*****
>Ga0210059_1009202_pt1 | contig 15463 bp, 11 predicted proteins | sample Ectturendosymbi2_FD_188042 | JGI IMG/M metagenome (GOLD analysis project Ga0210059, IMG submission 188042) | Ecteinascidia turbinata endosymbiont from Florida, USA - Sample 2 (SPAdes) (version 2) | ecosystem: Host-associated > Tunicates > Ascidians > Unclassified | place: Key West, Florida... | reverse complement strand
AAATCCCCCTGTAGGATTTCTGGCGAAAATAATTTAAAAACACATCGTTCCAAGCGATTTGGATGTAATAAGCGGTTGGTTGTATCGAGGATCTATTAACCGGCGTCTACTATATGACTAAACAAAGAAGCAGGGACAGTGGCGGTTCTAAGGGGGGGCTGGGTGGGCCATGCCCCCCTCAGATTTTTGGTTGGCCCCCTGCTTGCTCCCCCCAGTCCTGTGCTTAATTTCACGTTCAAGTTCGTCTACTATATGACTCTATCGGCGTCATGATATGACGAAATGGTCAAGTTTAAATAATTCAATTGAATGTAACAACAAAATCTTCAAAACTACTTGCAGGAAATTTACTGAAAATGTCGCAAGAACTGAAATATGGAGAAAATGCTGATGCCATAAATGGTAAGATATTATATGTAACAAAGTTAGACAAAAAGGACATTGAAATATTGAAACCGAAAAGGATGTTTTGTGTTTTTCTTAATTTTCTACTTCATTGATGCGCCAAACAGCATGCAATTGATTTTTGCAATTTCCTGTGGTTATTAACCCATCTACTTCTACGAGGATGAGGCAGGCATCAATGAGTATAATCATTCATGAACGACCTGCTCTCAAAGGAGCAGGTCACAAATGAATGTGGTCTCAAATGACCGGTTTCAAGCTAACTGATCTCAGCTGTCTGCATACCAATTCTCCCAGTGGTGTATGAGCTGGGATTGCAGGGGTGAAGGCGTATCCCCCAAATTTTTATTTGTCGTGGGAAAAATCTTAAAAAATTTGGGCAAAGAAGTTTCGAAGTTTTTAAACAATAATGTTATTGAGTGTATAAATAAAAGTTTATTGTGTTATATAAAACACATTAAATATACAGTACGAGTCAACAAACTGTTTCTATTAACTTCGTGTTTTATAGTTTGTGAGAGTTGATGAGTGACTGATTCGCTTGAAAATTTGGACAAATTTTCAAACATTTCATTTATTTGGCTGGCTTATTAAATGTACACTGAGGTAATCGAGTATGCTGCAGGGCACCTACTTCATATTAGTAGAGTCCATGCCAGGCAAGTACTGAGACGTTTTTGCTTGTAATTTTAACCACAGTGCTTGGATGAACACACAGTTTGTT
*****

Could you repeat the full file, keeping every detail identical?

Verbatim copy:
>Ga0210059_1009202_pt1 | contig 15463 bp, 11 predicted proteins | sample Ectturendosymbi2_FD_188042 | JGI IMG/M metagenome (GOLD analysis project Ga0210059, IMG submission 188042) | Ecteinascidia turbinata endosymbiont from Florida, USA - Sample 2 (SPAdes) (version 2) | ecosystem: Host-associated > Tunicates > Ascidians > Unclassified | place: Key West, Florida... | reverse complement strand
AAATCCCCCTGTAGGATTTCTGGCGAAAATAATTTAAAAACACATCGTTCCAAGCGATTTGGATGTAATAAGCGGTTGGTTGTATCGAGGATCTATTAACCGGCGTCTACTATATGACTAAACAAAGAAGCAGGGACAGTGGCGGTTCTAAGGGGGGGCTGGGTGGGCCATGCCCCCCTCAGATTTTTGGTTGGCCCCCTGCTTGCTCCCCCCAGTCCTGTGCTTAATTTCACGTTCAAGTTCGTCTACTATATGACTCTATCGGCGTCATGATATGACGAAATGGTCAAGTTTAAATAATTCAATTGAATGTAACAACAAAATCTTCAAAACTACTTGCAGGAAATTTACTGAAAATGTCGCAAGAACTGAAATATGGAGAAAATGCTGATGCCATAAATGGTAAGATATTATATGTAACAAAGTTAGACAAAAAGGACATTGAAATATTGAAACCGAAAAGGATGTTTTGTGTTTTTCTTAATTTTCTACTTCATTGATGCGCCAAACAGCATGCAATTGATTTTTGCAATTTCCTGTGGTTATTAACCCATCTACTTCTACGAGGATGAGGCAGGCATCAATGAGTATAATCATTCATGAACGACCTGCTCTCAAAGGAGCAGGTCACAAATGAATGTGGTCTCAAATGACCGGTTTCAAGCTAACTGATCTCAGCTGTCTGCATACCAATTCTCCCAGTGGTGTATGAGCTGGGATTGCAGGGGTGAAGGCGTATCCCCCAAATTTTTATTTGTCGTGGGAAAAATCTTAAAAAATTTGGGCAAAGAAGTTTCGAAGTTTTTAAACAATAATGTTATTGAGTGTATAAATAAAAGTTTATTGTGTTATATAAAACACATTAAATATACAGTACGAGTCAACAAACTGTTTCTATTAACTTCGTGTTTTATAGTTTGTGAGAGTTGATGAGTGACTGATTCGCTTGAAAATTTGGACAAATTTTCAAACATTTCATTTATTTGGCTGGCTTATTAAATGTACACTGAGGTAATCGAGTATGCTGCAGGGCACCTACTTCATATTAGTAGAGTCCATGCCAGGCAAGTACTGAGACGTTTTTGCTTGTAATTTTAACCACAGTGCTTGGATGAACACACAGTTTGTT